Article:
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Lessons about the real world

9 April 2014 By Annie Sragner, Contributing Writer No Comments
Elizabeth Bonica/ The Towerlight

Elizabeth Bonica/ The Towerlight

Chanel Sanchez is a Cuban Towson University alum who fought her way into the work force as a fourth grade teacher in Ellicott City.

“I got my job three days before school started in August, so it doesn’t sound like very long, but for someone who is going to be a teacher, that is like ripping out your hair.” Sanchez said. “Schools start hiring in June after school is done and to not hear anything all summer until three days before school starts is very stressful.”

But before Sanchez was overcoming obstacles, she was involved in Towson’s Latin American Student Organization (LASO) from when she was a freshman in 2009 and became an officer every year until graduation.

She returned to Towson Wednesday for the “LASO in the Real World” event, which invited alumni students to discuss life after graduation.

Now, Sanchez is the first and only Hispanic teacher at her school. Sanchez and the other alumni told the audience that though finding a job may not be easy, especially as Latin Americans in a predominantly white work force, that doesn’t mean to give up.

In fact, it took alum and former LASO president Jessica Calle three months to get a job, and even longer to land the career she wanted – a police officer for Baltimore County.

Calle said that her everyday life is difficult in a work force mainly composed of white men.

But that’s where LASO comes in, Calle said, by offering a place for those in the Latin American community.

“I met all of my friends through LASO,” Calle said. “The activities and involvement created a bond and a positive experience.”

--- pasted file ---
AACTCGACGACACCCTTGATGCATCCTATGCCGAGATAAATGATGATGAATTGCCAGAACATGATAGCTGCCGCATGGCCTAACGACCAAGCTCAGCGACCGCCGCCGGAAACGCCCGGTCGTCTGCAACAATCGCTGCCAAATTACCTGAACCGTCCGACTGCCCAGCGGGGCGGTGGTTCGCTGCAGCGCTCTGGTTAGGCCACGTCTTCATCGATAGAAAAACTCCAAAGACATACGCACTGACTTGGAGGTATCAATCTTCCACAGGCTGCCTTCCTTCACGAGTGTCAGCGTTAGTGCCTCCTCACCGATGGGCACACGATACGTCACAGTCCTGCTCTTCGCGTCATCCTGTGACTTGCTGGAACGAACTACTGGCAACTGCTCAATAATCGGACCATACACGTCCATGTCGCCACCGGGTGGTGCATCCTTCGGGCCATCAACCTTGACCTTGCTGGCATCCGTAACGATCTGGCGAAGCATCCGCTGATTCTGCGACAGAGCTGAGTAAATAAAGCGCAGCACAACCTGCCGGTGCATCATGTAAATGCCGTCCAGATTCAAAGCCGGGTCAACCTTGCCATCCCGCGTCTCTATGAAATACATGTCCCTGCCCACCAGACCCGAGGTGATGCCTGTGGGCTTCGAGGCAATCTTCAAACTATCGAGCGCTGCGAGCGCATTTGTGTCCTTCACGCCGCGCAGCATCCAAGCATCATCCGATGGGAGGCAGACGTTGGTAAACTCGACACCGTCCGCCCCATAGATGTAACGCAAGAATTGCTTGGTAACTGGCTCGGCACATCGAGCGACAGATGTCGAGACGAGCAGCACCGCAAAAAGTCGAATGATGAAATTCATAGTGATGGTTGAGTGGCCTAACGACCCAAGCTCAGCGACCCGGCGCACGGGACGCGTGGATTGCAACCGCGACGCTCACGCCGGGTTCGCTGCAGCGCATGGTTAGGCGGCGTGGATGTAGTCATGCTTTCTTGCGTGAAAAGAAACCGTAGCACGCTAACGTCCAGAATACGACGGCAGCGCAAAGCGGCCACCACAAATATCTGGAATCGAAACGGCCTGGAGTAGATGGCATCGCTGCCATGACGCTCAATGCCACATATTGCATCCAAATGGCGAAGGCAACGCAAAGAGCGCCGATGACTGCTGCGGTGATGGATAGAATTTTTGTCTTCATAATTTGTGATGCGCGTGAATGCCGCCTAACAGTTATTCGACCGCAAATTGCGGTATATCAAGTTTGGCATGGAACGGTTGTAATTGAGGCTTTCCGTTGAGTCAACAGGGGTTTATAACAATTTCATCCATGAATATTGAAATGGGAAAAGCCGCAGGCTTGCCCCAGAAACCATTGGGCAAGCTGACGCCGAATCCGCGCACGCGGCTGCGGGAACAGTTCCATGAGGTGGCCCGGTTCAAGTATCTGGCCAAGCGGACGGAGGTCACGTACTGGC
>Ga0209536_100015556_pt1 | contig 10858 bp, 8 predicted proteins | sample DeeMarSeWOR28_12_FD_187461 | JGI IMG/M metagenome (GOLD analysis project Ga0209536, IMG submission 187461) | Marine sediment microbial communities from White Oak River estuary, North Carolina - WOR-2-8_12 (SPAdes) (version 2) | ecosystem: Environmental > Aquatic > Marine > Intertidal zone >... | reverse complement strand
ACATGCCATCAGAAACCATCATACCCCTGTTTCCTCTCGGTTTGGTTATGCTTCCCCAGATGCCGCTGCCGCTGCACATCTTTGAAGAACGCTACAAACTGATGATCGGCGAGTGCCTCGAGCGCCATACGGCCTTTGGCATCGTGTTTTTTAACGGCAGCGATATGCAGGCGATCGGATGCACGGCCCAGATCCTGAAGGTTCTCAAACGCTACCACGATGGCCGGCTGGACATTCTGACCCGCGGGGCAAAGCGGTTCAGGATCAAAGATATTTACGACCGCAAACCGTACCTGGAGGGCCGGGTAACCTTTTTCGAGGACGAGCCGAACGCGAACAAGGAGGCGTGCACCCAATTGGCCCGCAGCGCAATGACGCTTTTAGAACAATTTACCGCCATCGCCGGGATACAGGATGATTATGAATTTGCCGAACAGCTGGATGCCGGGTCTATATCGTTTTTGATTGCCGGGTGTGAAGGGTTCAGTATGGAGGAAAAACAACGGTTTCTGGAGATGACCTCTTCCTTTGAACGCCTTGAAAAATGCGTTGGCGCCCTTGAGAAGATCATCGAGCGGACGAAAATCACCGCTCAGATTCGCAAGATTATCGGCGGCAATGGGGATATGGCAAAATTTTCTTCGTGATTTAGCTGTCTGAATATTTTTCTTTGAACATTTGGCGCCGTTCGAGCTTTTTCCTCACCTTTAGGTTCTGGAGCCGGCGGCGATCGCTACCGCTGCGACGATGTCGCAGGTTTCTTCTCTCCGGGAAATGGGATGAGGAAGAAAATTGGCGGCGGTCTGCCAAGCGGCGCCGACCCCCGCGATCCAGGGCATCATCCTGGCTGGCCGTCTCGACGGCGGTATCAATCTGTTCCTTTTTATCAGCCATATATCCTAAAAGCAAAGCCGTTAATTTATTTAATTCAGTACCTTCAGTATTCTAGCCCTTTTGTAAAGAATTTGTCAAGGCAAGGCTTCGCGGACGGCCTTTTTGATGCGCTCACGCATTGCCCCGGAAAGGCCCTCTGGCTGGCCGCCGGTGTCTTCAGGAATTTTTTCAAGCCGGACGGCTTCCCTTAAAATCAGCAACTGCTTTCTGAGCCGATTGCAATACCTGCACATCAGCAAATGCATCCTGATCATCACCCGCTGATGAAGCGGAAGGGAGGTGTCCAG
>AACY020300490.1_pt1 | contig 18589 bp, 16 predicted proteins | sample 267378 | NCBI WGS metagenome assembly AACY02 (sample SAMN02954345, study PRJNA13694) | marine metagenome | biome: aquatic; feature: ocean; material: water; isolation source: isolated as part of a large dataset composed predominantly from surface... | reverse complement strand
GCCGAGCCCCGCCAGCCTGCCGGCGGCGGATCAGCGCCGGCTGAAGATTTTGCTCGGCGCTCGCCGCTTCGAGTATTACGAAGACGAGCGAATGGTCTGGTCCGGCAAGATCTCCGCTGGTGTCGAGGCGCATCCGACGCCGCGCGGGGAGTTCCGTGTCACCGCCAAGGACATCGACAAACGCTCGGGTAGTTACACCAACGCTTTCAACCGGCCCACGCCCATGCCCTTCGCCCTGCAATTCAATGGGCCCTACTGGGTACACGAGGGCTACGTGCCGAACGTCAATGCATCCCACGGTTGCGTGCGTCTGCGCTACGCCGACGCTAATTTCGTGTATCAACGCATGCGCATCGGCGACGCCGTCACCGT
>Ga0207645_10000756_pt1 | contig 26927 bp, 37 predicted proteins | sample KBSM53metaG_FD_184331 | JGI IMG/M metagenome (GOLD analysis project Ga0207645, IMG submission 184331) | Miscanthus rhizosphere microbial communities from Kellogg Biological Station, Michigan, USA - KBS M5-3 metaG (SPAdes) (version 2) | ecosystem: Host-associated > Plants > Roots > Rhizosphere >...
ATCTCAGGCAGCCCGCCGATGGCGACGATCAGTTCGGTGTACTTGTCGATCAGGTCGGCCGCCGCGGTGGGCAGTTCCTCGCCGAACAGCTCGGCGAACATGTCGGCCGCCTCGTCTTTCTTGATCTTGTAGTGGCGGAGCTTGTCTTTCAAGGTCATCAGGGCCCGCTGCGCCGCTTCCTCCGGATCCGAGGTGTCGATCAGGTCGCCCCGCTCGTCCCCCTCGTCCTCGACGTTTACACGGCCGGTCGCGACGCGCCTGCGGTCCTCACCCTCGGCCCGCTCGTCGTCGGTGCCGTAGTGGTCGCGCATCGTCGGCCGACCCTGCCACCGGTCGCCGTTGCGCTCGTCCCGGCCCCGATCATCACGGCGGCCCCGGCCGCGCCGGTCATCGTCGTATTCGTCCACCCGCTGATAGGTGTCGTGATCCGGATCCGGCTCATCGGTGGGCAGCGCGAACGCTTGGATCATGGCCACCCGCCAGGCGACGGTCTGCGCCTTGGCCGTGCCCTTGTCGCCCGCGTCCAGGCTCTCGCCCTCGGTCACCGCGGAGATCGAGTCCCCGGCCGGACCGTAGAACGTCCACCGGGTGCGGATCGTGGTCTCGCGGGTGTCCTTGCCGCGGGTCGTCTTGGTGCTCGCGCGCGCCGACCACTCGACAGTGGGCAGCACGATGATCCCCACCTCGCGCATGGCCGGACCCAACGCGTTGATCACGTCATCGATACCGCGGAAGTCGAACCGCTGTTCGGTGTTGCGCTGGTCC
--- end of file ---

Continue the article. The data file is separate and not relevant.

It was that bond that brought the alumni back to Towson for “LASO in the Real World.”

Elizabeth Bonica/ The Towerlight

Elizabeth Bonica/ The Towerlight

“We wanted to expose to our fellow members to what our LASO active members are doing currently in their lives,” Neysi Velasquez, senior and vice president of LASO, said. “And…to incorporate how important being involved is on campus and how that guided them to pursuing their careers and their future.”

LASO President Yesica Hernandez said that holding alumni events within the organization is an untapped event market.

“We decided to bring back the people who were involved in LASO to see how they’re doing in the real world,” Hernandez, a senior, said. “We wanted to inform others that there is a job out there for you.”

Senior Quadri Muse is not a member of LASO, but attended “LASO in the Real World.”

“I learned that school is not that hard, it is what you make it,” Muse said. “It’s all about taking your opportunities in life. Every field has different opportunities and it’s about taking those opportunities by the horn and running with it so you can build on what you learn in school and transition into your career path.”

Muse said that the event brought together both LASO and non-LASO students, as well as members of the community both graduated and not.

“Everyone here is like a family,” Muse said. “It’s an open forum where you can say your opinion and express how you feel. Nobody is here to belittle you because of your opinion, so I really liked the event.”

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